Musings of Captain Justice a/k/a Gil Jones

Watch your strokes

Because Clinton’s medical records had been digitally recorded by her physicians and because the FBI agents knew that the National Security Agency has digital copies of all keystrokes on all computers used in the U.S. since 2005, they sought Clinton’s records from their NSA colleagues. (emphasis added)

Source: The FBI and Hillary, Again – Judge Andrew Napolitano

I clipped this not for the political point, but for the info on computer keystroke logging. I think we all knew that, or had heard that is was being done or possibly done. But If Napolitano’s information is correct — and I suspect it is — then universal keystroke logging is real.

What do we think about this? Is it real? And what can be done with that data? Just think of the amount of date obtained by keystroke logging of all computers, all the time, from everyone. Consider this:

A top secret National Security Agency program allows analysts to search with no prior authorization through vast databases containing emails, online chats and the browsing histories of millions of individuals, according to documents provided by whistleblower Edward Snowden. (emphasis added)

Source: XKeyscore: NSA tool collects ‘nearly everything a user does on the internet’ | US news | The Guardian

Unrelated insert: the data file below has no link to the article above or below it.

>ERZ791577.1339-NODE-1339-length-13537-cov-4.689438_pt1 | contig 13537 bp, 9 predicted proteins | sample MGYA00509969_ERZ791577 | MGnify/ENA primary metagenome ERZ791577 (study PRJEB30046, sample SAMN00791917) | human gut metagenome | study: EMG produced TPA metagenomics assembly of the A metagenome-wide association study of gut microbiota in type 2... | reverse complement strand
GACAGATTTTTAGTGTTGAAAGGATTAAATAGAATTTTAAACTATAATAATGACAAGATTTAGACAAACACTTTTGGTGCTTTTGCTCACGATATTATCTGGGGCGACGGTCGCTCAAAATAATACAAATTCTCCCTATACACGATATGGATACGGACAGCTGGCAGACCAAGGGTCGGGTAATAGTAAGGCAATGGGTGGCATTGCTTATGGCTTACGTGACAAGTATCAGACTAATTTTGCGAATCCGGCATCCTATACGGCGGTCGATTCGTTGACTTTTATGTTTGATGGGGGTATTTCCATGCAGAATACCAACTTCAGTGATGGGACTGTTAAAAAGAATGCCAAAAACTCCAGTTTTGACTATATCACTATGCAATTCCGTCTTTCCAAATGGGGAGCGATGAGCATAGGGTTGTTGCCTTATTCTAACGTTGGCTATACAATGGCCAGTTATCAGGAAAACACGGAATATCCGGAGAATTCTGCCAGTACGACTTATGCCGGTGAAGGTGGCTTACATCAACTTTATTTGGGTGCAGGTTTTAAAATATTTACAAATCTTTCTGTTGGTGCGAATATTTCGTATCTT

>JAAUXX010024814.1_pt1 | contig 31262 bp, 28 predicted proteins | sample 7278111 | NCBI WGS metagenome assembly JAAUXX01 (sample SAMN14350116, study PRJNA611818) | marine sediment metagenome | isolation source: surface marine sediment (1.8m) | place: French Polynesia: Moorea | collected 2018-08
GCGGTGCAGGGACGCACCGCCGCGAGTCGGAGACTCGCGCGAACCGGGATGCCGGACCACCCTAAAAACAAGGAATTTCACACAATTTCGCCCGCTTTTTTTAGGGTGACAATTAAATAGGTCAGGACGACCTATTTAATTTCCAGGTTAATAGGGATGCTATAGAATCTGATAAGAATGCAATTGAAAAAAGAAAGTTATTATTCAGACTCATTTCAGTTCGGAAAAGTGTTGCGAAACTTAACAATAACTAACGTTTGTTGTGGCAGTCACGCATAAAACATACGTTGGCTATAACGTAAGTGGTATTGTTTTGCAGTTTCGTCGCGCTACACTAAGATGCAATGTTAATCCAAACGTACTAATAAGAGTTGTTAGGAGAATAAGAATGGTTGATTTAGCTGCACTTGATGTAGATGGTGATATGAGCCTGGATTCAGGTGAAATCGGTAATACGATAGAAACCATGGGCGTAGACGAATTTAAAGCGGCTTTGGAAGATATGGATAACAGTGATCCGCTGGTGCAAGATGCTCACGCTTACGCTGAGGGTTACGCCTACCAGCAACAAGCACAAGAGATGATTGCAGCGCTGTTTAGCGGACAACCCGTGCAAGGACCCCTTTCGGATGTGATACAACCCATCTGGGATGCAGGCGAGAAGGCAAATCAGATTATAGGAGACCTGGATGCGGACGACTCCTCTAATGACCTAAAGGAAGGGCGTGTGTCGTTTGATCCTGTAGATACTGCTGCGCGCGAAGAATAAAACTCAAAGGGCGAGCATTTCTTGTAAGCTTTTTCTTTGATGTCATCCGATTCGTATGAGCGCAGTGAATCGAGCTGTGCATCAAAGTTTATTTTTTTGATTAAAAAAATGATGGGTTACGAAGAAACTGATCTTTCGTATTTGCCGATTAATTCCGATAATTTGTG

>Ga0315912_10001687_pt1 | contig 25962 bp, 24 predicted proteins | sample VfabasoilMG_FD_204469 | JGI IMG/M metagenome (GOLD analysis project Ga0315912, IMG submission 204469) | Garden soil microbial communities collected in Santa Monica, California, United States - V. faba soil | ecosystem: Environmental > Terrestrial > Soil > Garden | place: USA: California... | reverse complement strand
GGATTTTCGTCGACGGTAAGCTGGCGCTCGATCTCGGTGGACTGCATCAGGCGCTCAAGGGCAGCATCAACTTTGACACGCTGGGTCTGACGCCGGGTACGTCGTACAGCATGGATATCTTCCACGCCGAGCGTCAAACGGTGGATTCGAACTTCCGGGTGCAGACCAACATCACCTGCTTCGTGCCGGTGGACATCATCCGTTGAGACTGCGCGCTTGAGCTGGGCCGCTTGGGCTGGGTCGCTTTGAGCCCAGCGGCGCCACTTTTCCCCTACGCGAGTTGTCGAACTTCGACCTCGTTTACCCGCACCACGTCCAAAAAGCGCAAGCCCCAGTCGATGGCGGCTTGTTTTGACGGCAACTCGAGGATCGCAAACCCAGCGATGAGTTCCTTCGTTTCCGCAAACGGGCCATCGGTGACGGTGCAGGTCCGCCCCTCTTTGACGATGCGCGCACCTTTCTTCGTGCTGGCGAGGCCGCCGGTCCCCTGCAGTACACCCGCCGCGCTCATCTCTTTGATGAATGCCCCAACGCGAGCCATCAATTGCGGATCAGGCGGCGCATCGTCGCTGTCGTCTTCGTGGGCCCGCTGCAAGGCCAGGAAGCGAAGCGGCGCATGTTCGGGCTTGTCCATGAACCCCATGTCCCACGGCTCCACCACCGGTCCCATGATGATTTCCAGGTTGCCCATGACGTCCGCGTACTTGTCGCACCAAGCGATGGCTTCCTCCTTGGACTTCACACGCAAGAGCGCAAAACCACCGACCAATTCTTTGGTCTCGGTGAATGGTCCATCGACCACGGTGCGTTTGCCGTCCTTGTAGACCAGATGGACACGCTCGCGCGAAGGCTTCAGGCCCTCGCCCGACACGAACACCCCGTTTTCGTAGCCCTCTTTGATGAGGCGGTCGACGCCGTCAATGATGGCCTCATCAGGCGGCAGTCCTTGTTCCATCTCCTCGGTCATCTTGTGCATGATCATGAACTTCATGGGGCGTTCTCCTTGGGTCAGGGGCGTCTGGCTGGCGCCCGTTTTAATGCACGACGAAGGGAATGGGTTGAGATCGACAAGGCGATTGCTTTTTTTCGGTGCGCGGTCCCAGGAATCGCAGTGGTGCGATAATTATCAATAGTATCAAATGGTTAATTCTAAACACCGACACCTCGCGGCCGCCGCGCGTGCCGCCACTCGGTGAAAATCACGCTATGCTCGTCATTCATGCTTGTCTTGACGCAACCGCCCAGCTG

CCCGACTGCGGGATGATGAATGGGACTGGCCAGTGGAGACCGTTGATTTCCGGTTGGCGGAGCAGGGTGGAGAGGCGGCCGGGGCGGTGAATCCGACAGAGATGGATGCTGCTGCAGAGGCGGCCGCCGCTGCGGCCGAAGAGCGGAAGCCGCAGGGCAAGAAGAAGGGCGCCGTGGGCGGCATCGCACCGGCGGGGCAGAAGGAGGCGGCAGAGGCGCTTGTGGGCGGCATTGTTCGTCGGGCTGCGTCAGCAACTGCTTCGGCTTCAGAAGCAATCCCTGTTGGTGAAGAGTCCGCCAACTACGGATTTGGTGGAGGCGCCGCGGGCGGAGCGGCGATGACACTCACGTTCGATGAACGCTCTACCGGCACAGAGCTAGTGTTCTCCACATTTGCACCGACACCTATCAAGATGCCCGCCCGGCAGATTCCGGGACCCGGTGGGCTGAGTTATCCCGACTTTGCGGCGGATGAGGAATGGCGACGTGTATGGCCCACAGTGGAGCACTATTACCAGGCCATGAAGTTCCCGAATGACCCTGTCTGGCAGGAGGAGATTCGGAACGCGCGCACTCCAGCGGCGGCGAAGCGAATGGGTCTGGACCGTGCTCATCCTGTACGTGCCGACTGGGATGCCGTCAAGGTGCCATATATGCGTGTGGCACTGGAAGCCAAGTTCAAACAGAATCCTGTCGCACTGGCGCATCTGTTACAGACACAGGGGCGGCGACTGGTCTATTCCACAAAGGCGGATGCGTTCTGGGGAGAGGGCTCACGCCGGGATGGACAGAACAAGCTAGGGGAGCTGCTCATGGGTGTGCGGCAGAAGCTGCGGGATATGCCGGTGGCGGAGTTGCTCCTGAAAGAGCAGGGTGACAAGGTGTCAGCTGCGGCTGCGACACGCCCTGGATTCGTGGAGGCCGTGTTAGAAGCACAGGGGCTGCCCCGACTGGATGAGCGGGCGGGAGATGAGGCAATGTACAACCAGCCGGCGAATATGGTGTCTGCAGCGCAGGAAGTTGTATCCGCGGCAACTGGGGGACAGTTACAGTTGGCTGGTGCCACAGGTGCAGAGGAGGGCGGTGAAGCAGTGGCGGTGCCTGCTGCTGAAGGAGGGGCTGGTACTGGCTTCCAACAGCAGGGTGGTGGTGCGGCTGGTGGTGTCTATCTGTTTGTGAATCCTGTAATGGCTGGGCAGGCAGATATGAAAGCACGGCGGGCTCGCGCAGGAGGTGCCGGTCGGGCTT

Or this:

The tools of the trade involve considerably more technology. Just this morning The New York Times reported that the NSA is using radio-wave technology to spy on computers not on the Internet

Source: 7 Chilling Ways the NSA Can Spy On You | News & Opinion |

I think we don’t pay enough attention to the surveillance of the citizenry. Is it necessary? Probably. The debate should focus on who can access the data and under what authority. We’ve recently heard that getting a warrant from the FISA court is not really difficult with, according to a Wall Street Journal report[1 Eichelberger, E. (2013, June 10). FISA Court Has Rejected .03 Percent Of All Government Surveillance Requests | Mother Jones. Retrieved from} in 2013 a mere .03 percent of requests have been rejected.

Thus the supposed protection of the FISA court process may or may not be of much use. We should demand that Congress give attention to better assurance of our privacy while still doing that which is necessary to national security. The two points are not mutually exclusive. We are fully engaged in WW3 — cyber warfare — and must stay engaged but not at the expense of personal privacy.

In the meanwhile, Big Brother really is watching so temper what you “say” online.


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